What Causes Pneumonia?
Pneumonia has many possible causes. The most common are bacteria and viruses in the air we breathe. Your body usually prevents these germs from infecting your lungs. But sometimes these germs can overpower your immune system, even if your health is generally good.
There are 4 different types of pneumonia. Pneumonia is classified according to the types of germs that cause it, and where you acquired the infection.
- Community-Acquired Pneumonia
This type the most common type of pneumonia. You can catch it in public areas (such as work, school, the grocery store or the gym). Bacteria, a virus, fungi or irritants in the air can cause community-acquired pneumonia. This type of pneumonia can also develop after you have a cold or the flu.
- Hospital-Acquired Pneumonia or Institution-Acquired Pneumonia
It is the type of pneumonia you can catch while staying in the hospital, especially if you are in the ICU or are using a ventilator to assist your breathing. This type of pneumonia also includes pneumonia that develops after you have major surgery. It can be very dangerous, especially for young children, older adults and people who have weakened immune systems.
- Aspiration Pneumonia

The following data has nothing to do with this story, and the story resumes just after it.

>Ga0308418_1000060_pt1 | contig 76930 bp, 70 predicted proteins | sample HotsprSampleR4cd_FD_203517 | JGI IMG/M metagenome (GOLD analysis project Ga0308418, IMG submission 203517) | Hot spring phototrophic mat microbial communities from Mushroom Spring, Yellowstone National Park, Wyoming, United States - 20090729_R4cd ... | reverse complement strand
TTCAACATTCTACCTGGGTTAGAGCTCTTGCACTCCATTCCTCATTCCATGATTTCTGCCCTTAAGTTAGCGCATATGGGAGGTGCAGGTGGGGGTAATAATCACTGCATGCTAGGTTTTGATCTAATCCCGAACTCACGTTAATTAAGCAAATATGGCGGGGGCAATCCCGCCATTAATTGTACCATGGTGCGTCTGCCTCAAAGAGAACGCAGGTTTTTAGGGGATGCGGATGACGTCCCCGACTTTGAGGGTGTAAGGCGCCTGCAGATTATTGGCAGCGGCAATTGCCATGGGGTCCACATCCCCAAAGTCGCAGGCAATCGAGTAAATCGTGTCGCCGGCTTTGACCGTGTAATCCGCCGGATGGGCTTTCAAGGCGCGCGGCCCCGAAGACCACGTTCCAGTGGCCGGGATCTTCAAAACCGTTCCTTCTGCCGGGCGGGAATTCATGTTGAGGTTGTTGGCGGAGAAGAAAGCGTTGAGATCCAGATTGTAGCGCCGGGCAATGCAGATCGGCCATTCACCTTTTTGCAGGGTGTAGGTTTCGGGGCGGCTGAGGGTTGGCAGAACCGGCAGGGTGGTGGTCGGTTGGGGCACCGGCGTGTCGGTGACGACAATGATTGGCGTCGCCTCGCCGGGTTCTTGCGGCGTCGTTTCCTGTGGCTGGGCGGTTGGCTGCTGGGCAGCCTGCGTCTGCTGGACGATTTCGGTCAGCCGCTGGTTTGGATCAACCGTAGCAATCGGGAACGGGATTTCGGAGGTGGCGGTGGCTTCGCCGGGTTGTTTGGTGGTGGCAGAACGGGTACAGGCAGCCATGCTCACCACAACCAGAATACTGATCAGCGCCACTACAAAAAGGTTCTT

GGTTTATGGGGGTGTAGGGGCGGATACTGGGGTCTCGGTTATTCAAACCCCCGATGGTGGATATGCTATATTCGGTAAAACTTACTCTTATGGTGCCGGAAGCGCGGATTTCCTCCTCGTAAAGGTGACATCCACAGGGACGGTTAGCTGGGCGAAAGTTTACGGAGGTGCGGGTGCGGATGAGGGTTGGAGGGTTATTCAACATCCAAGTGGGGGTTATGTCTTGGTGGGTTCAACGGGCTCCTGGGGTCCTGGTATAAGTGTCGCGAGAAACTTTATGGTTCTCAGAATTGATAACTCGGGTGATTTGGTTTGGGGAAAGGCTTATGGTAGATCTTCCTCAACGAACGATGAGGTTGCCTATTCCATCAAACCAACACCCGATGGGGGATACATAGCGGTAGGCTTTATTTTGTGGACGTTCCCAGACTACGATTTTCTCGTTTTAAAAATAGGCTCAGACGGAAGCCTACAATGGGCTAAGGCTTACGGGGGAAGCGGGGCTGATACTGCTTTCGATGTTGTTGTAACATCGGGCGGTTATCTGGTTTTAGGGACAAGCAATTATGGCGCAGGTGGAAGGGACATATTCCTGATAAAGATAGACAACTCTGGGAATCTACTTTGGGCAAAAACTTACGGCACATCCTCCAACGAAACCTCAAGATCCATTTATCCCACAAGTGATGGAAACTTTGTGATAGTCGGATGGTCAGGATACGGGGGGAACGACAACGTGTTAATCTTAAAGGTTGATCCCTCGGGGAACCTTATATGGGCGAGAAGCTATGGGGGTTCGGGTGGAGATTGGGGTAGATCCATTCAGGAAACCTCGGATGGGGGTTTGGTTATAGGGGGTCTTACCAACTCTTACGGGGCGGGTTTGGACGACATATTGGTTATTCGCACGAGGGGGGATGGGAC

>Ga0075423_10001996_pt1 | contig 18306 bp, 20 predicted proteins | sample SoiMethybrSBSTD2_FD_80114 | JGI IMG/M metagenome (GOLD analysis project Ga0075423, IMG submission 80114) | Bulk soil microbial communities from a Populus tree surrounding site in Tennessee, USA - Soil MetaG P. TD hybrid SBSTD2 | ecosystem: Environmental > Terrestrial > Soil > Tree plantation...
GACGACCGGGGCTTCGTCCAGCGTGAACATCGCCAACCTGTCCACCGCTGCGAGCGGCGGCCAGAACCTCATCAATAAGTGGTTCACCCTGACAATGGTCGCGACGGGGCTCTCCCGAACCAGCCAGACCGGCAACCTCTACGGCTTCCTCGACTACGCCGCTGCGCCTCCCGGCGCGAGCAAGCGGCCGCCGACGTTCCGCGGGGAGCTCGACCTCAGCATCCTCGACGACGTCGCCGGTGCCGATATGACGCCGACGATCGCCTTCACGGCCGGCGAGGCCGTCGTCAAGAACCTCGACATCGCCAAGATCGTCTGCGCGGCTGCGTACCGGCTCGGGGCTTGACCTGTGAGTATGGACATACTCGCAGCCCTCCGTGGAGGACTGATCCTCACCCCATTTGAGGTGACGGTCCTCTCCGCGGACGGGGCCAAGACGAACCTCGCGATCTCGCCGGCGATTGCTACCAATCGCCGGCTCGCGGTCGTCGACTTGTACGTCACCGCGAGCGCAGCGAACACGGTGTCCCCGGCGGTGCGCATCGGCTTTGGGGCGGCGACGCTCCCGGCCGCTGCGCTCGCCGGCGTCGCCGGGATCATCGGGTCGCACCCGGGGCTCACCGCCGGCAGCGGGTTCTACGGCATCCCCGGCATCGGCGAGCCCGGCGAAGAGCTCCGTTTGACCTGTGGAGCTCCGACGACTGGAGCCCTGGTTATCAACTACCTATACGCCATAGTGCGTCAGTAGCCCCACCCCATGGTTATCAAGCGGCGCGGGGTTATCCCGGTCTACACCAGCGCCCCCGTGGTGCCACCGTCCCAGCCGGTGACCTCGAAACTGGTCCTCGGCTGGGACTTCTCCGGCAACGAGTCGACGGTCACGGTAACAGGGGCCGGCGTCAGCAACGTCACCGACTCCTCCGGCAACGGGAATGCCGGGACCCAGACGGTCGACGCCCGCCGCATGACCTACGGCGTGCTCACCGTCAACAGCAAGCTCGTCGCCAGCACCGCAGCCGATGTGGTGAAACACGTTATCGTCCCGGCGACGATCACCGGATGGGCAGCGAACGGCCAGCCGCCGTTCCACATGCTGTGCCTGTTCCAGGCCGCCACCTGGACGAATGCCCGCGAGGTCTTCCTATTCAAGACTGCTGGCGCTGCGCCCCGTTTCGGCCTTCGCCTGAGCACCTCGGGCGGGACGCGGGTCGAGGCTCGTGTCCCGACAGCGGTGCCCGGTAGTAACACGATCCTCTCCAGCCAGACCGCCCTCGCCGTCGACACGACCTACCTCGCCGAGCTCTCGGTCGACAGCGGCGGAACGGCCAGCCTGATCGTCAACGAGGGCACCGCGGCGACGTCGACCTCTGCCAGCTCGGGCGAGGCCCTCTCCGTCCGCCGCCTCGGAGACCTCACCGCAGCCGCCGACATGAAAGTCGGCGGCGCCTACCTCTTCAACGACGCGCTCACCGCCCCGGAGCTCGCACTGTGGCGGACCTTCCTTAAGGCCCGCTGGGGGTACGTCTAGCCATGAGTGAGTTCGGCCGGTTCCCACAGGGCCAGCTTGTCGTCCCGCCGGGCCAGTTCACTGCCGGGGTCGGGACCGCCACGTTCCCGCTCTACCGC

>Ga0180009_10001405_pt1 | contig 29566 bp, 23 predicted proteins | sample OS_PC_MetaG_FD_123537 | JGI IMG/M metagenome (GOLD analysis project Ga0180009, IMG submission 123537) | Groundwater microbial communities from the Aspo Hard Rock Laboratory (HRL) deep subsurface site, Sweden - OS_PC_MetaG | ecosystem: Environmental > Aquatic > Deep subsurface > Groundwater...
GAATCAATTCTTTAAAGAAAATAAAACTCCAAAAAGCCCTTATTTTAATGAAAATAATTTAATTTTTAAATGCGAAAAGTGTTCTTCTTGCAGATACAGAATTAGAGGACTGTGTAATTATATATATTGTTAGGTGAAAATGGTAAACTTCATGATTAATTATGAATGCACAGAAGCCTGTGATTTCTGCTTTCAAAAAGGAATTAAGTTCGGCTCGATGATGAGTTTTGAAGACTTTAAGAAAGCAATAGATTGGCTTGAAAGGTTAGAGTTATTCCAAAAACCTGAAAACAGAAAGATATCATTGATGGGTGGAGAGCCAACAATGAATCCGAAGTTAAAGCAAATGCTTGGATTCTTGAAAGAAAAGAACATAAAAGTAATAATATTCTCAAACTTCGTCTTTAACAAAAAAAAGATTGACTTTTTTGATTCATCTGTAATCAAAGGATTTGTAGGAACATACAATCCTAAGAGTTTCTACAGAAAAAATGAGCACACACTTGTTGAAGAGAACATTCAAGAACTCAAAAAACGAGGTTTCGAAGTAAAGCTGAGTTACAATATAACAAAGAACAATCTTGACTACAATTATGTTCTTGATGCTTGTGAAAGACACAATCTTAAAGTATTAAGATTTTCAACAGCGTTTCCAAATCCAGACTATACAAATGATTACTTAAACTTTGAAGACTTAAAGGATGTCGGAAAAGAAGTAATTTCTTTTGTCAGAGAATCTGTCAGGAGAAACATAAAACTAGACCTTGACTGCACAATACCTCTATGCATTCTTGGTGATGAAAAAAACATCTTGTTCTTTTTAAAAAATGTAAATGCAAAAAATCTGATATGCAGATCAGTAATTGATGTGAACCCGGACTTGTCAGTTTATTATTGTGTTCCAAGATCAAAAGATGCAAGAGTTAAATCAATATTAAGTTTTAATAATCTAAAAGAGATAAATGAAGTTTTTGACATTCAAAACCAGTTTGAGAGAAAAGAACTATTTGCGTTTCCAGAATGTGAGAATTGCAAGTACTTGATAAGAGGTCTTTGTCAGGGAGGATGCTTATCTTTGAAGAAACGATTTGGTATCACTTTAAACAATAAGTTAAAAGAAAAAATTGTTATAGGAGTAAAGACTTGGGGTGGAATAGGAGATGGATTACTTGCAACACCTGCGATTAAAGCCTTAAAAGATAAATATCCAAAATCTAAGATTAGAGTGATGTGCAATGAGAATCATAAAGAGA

This type of pneumonia develops after you inhale particles into your lungs. This occurs most often when small particles enter your lungs after vomiting and you are not strong enough to cough the particles out of your lungs.
- Opportunistic Pneumonia
It is a type of pneumonia that affects people who have weakened immune systems. It is caused by certain organisms that do not typically make healthy people sick, but they can be dangerous for people who have conditions such as the human immunodeficiency virus (HIV), acquired immunodeficiency syndrome (AIDS), chronic obstructive pulmonary disease (COPD) or people who have recently had an organ transplant.
Pneumonia can affect anyone. The two age groups that are at the highest risk are infants and children younger than the age of 2 because their immune system is still devolving. Also people who are older than 65 years old are more at risk because as you get older your immune system becomes less able to fight off infections.
Other risk factors are certain chronic diseases, such as asthma, chronic obstructive pulmonary disease and heart disease. A weakened or suppressed immune system, due to factors such as HIV/AIDS, a organ transplant, chemotherapy for cancer, or long term steroid use. Smoking damages your body’s natural defenses against the bacteria and viruses that cause pneumonia.